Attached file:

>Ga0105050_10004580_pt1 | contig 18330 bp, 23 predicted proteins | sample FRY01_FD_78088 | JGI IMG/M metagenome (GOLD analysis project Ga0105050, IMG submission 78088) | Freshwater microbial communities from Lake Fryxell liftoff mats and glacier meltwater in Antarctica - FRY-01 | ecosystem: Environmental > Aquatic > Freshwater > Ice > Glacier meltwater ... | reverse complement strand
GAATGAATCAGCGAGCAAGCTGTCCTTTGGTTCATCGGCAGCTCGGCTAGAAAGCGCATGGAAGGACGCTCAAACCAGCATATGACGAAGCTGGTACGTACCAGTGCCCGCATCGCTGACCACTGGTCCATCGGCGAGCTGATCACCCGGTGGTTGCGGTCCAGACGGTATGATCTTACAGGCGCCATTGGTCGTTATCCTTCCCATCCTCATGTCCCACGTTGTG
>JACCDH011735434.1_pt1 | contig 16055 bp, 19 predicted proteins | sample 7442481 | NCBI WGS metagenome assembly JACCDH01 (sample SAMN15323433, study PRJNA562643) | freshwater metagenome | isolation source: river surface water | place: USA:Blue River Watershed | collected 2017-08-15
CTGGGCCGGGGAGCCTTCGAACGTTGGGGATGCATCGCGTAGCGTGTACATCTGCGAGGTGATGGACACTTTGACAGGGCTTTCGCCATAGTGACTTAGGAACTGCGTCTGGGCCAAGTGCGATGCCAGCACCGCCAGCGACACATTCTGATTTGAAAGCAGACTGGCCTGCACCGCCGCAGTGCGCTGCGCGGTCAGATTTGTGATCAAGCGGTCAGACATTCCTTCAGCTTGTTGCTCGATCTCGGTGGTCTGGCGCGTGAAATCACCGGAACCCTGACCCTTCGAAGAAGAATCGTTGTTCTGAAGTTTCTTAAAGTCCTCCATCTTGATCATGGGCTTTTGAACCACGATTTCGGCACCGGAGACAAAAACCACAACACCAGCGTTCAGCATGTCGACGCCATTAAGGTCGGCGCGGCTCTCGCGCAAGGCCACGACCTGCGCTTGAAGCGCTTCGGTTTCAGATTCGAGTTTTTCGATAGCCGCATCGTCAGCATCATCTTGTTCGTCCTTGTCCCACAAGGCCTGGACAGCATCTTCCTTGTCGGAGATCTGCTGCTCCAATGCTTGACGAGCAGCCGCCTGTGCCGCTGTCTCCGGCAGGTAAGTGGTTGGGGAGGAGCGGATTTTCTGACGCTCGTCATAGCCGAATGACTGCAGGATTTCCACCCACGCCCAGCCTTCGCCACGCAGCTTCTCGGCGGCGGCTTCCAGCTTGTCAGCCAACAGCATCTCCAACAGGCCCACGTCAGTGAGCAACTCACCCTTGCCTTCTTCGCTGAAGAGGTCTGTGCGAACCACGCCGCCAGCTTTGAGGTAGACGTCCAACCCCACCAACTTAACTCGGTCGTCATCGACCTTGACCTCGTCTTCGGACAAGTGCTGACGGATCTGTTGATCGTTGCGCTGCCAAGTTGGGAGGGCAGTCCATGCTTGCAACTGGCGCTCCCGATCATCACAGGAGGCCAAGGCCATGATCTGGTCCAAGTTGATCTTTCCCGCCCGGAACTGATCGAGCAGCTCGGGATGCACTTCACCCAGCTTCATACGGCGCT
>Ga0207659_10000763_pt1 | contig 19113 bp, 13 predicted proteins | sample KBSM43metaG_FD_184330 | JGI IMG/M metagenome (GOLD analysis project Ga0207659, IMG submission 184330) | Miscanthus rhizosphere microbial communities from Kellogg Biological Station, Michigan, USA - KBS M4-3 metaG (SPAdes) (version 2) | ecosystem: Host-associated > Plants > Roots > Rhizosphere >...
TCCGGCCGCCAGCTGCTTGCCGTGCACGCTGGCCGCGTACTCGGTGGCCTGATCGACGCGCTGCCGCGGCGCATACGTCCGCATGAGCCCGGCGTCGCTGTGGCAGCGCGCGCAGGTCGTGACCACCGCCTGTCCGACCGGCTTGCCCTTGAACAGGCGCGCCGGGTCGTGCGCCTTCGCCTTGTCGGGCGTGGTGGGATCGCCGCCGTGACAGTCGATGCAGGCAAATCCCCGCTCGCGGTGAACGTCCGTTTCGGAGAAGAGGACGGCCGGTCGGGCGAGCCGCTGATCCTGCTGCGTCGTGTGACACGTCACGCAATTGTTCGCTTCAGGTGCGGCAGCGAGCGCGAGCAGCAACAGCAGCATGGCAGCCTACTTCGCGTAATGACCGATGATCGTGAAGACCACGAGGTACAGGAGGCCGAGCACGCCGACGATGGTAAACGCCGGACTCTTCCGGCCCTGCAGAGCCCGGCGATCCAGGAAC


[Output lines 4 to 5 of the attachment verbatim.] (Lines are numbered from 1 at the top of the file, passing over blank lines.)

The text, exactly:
CTGGGCCGGGGAGCCTTCGAACGTTGGGGATGCATCGCGTAGCGTGTACATCTGCGAGGTGATGGACACTTTGACAGGGCTTTCGCCATAGTGACTTAGGAACTGCGTCTGGGCCAAGTGCGATGCCAGCACCGCCAGCGACACATTCTGATTTGAAAGCAGACTGGCCTGCACCGCCGCAGTGCGCTGCGCGGTCAGATTTGTGATCAAGCGGTCAGACATTCCTTCAGCTTGTTGCTCGATCTCGGTGGTCTGGCGCGTGAAATCACCGGAACCCTGACCCTTCGAAGAAGAATCGTTGTTCTGAAGTTTCTTAAAGTCCTCCATCTTGATCATGGGCTTTTGAACCACGATTTCGGCACCGGAGACAAAAACCACAACACCAGCGTTCAGCATGTCGACGCCATTAAGGTCGGCGCGGCTCTCGCGCAAGGCCACGACCTGCGCTTGAAGCGCTTCGGTTTCAGATTCGAGTTTTTCGATAGCCGCATCGTCAGCATCATCTTGTTCGTCCTTGTCCCACAAGGCCTGGACAGCATCTTCCTTGTCGGAGATCTGCTGCTCCAATGCTTGACGAGCAGCCGCCTGTGCCGCTGTCTCCGGCAGGTAAGTGGTTGGGGAGGAGCGGATTTTCTGACGCTCGTCATAGCCGAATGACTGCAGGATTTCCACCCACGCCCAGCCTTCGCCACGCAGCTTCTCGGCGGCGGCTTCCAGCTTGTCAGCCAACAGCATCTCCAACAGGCCCACGTCAGTGAGCAACTCACCCTTGCCTTCTTCGCTGAAGAGGTCTGTGCGAACCACGCCGCCAGCTTTGAGGTAGACGTCCAACCCCACCAACTTAACTCGGTCGTCATCGACCTTGACCTCGTCTTCGGACAAGTGCTGACGGATCTGTTGATCGTTGCGCTGCCAAGTTGGGAGGGCAGTCCATGCTTGCAACTGGCGCTCCCGATCATCACAGGAGGCCAAGGCCATGATCTGGTCCAAGTTGATCTTTCCCGCCCGGAACTGATCGAGCAGCTCGGGATGCACTTCACCCAGCTTCATACGGCGCT
>Ga0207659_10000763_pt1 | contig 19113 bp, 13 predicted proteins | sample KBSM43metaG_FD_184330 | JGI IMG/M metagenome (GOLD analysis project Ga0207659, IMG submission 184330) | Miscanthus rhizosphere microbial communities from Kellogg Biological Station, Michigan, USA - KBS M4-3 metaG (SPAdes) (version 2) | ecosystem: Host-associated > Plants > Roots > Rhizosphere >...